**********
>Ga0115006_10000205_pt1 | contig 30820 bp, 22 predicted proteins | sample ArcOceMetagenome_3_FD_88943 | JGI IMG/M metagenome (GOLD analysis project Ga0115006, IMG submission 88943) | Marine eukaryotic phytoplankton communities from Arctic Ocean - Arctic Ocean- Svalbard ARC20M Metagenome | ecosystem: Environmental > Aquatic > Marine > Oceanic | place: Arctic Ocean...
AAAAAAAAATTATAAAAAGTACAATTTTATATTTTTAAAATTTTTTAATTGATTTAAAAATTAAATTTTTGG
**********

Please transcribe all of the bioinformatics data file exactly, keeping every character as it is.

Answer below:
>Ga0115006_10000205_pt1 | contig 30820 bp, 22 predicted proteins | sample ArcOceMetagenome_3_FD_88943 | JGI IMG/M metagenome (GOLD analysis project Ga0115006, IMG submission 88943) | Marine eukaryotic phytoplankton communities from Arctic Ocean - Arctic Ocean- Svalbard ARC20M Metagenome | ecosystem: Environmental > Aquatic > Marine > Oceanic | place: Arctic Ocean...
AAAAAAAAATTATAAAAAGTACAATTTTATATTTTTAAAATTTTTTAATTGATTTAAAAATTAAATTTTTGG